Why I Write, Summed Up In A Picture.

I love writing and I love pie. Given a choice between the two, I’m going for a third option:

My book friends.

Today, at the Louisville Author Event, my friend Cindy Calloway’s husband was kind enough to bake a pie, which Cindy brought me. Pecan. Home made. (delicious, by the way)

Background: Three years ago at my first signing, in Knoxville, TN, Cindy was a volunteer. She was fun, professional, passionate about books, and has turned into a wonderful friend.

Cindy and my other book friends are the reason I write. They’re readers, fans, friends, and allies. They show up. They support writers. They READ, a lot. They’re the best thing to ever happen to someone who decided to write a book at the age of 43, fell in love with writing, and sees no end in sight.

Without further ado, a few names of friends who were here today, and other days. I’ll update again and again as I naturally remember more people, but this is just a start.

Cindy

Lorie

Christine

Mary

James

Kenneth

Jen

Nova

Wren

Tasha

Kelly

Melissa

Nancy

Brad

Tim

Karen

Lile

Amy

Patricia

Grace

Tracy

Jonny

Kayte

Katy

Katie

Kelly

Cat

Net

Rebecca

Jim

Dan

Ronnie

Jo

That’s a representation of this week. I have an embarrassment of riches in friends, and I am incredibly thankful.

Cheers,

Terry

 

I love you.

I am forty-eight, and I have achieved a kind of balance where I can now tell my friends I love them.

It’s liberating and invigorating and a lot of other action verbs (gerunds, I think) and I’ve waited my entire life for the satisfaction of having friends– some who have known me for thirty years or more– to whom I can say, without hesitation, “I love you.”

Yes, we may accompany this with an awkward male hug or no hug at all, but it’s an unexpected benefit of aging that, up until recently, had been wholly unknown to me.

I anticipated the aches and pains, the, ahem, thickening around the midsection. The, ahem, lines of character, hard earned and now worn as an emblem of experience and a life well lived.

What I did not anticipate is what I’ve seen older men doing around me all my life. They are both sweeter– yes, sweeter– and meaner all at once, a contradiction I’d previously only found in childish candy and chocolate milk on the verge of spoilage. It’s a heady sensation to me, since I (among everyone who knows me) am most surprised to see myself here, on the cusp of fifty– happy, rich with friends, and able to put away the concerns of a younger man.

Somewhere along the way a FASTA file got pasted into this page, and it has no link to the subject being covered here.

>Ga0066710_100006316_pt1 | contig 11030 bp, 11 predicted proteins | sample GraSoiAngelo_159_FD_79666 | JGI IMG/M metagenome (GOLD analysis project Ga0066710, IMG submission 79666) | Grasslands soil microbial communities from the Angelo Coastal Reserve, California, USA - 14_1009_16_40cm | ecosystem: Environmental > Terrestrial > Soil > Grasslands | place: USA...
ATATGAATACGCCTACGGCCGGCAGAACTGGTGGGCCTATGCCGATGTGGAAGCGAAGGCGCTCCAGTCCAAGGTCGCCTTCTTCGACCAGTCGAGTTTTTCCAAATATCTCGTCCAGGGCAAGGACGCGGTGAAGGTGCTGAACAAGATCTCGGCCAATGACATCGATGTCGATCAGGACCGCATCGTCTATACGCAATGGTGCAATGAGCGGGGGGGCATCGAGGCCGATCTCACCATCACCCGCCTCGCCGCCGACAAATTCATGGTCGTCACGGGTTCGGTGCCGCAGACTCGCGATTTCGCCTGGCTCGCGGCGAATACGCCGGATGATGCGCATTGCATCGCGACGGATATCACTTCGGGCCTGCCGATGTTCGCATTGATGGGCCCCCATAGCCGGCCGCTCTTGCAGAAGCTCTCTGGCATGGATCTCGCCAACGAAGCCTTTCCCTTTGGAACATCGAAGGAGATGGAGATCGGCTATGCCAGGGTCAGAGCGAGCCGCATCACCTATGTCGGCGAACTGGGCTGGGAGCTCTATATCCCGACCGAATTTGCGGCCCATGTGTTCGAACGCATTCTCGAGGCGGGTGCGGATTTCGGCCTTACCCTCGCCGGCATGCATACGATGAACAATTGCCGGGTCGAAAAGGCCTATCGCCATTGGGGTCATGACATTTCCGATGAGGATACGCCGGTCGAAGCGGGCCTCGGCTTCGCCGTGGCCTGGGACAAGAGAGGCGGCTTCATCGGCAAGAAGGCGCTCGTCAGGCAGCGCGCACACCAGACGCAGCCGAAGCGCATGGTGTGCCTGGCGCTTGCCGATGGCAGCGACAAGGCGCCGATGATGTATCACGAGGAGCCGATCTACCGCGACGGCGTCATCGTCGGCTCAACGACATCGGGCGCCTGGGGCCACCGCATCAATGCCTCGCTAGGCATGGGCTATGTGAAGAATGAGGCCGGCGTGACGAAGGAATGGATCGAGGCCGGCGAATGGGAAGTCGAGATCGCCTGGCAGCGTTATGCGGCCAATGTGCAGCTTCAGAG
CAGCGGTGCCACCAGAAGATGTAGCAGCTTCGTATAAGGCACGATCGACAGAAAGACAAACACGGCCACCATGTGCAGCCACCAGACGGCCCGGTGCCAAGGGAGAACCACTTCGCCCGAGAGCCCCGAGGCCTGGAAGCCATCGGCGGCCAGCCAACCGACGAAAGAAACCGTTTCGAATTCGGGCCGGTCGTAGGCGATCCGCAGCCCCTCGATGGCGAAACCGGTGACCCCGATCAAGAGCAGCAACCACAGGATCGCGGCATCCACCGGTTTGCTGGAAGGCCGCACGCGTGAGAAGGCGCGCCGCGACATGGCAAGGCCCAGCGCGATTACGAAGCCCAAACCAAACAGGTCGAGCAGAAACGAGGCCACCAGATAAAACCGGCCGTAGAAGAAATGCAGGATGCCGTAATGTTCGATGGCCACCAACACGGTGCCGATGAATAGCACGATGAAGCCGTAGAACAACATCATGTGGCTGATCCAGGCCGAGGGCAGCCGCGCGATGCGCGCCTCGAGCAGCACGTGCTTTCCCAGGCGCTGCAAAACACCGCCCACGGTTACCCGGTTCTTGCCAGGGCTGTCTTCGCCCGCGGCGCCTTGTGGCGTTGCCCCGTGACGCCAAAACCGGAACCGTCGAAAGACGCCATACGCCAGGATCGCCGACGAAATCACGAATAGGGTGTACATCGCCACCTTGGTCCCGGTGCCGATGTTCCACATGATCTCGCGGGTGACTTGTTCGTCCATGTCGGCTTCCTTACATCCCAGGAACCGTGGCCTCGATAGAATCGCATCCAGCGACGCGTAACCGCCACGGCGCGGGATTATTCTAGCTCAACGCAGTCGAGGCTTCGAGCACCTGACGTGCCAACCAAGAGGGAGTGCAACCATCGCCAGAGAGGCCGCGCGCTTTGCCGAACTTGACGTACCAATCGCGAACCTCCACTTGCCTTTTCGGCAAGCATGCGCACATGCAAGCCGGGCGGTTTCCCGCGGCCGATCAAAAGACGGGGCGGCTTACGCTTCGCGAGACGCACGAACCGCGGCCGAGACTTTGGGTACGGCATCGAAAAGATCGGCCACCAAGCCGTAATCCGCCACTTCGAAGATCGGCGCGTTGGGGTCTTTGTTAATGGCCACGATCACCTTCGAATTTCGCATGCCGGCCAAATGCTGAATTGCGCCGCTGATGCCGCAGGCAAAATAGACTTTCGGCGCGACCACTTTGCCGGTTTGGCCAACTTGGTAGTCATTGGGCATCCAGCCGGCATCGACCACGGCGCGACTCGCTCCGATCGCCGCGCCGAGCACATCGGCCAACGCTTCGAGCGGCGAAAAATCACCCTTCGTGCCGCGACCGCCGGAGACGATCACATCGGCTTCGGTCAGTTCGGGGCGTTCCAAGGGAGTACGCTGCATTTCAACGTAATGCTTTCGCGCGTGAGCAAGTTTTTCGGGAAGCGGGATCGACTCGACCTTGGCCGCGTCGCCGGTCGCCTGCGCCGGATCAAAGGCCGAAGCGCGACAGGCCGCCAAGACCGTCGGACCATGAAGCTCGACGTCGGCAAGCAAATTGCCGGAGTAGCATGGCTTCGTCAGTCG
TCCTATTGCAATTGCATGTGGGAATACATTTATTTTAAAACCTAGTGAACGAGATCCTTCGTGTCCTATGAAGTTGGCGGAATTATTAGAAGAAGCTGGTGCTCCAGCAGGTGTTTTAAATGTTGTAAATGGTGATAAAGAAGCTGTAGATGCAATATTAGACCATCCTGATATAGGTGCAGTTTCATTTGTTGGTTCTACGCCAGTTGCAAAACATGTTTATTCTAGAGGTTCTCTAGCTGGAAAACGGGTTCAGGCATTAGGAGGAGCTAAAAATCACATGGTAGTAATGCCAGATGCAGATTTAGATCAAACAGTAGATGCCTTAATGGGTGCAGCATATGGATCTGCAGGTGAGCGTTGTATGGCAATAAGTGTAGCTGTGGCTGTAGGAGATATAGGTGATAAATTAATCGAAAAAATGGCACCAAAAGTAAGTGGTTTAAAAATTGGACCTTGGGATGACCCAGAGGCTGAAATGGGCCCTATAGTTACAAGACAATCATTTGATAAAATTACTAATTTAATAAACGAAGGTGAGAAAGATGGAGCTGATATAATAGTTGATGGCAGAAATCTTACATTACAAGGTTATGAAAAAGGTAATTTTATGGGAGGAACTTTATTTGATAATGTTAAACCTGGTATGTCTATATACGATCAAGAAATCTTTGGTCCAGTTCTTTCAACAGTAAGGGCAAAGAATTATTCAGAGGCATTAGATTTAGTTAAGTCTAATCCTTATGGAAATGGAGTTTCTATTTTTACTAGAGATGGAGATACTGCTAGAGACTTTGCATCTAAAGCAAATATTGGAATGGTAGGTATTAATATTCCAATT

I think it’s the best of both worlds. In my mind, I am twenty-something, an impervious wall of the me I knew from mirrors long ago, but a construct; a thing that existed only at a glance.

I like this aspect of me a great deal more. My son senses it. My bride, too.

I think getting older means that going slower means we are free. Free to say things likeĀ I love you without irony or care.

I’m also closer to the senior discount at Denny’s, andĀ yes, I will use it.

I’m a man!

 

Old Books, Dinosaurs, and Being Terrible At Math

I didn’t bother to look it up. What qualifies as Antique?

I know I’m getting perilously close to being old because the books I read as a kid are now valuable. My school lunchbox is probably worth a hundred bucks, easily, and that’s assuming I don’t clean out the fossilized peanut butter residue. The difference between old books and antiques is that I read my books and enjoy them. I don’t gaze at them, dust them, or forget about them as a relic of a bygone era. And I may be strange for saying this, but old books just smell good.

My Bookshelf:
From the age of four, my bookshelf centered on the following topics:
1. Dinosaurs
2. Rockets
3. Volcanoes
4. Dragons
5. Monsters
6. Fossils
7. Any combination of the above, but in space.
I present exhibit one, a 1956 volume that is now so out of date is exists only as a relic. Sort of the way I will be someday, but with less complaining about the temperature of my soup. 

Let’s take a look inside this beauty.

Gorgeous. I love everything about this book. From the tales of hunting fossils in the Gobi Desert to Montana, it’s amazing.
I also learned that my love for reading had some serious effects on my life. Case in point: while other students were actually doing math, I was busy writing stories about aliens that came up from secret tunnels in the bottom of farm ponds which naturally connected to another dimension and oh by the way, they look a lot like snapping turtles. I present the following evidence from 1983, my Freshman year of high school:

Ouch. That, ladies and gentlemen, is a student who will go on to achieve great things in History.
I’ve been pawing through my old books; there are titles in my collection that I’d nearly forgotten, but when I pick them up the entire story floods back to me like a returning tide. I love my old books. They’re a record of what I was doing (or not doing–math) and not unlike an old group of friends who will wait for your forever. Books are loyal. Stories are permanent, as long as we remember them.

And Algebra is the devil.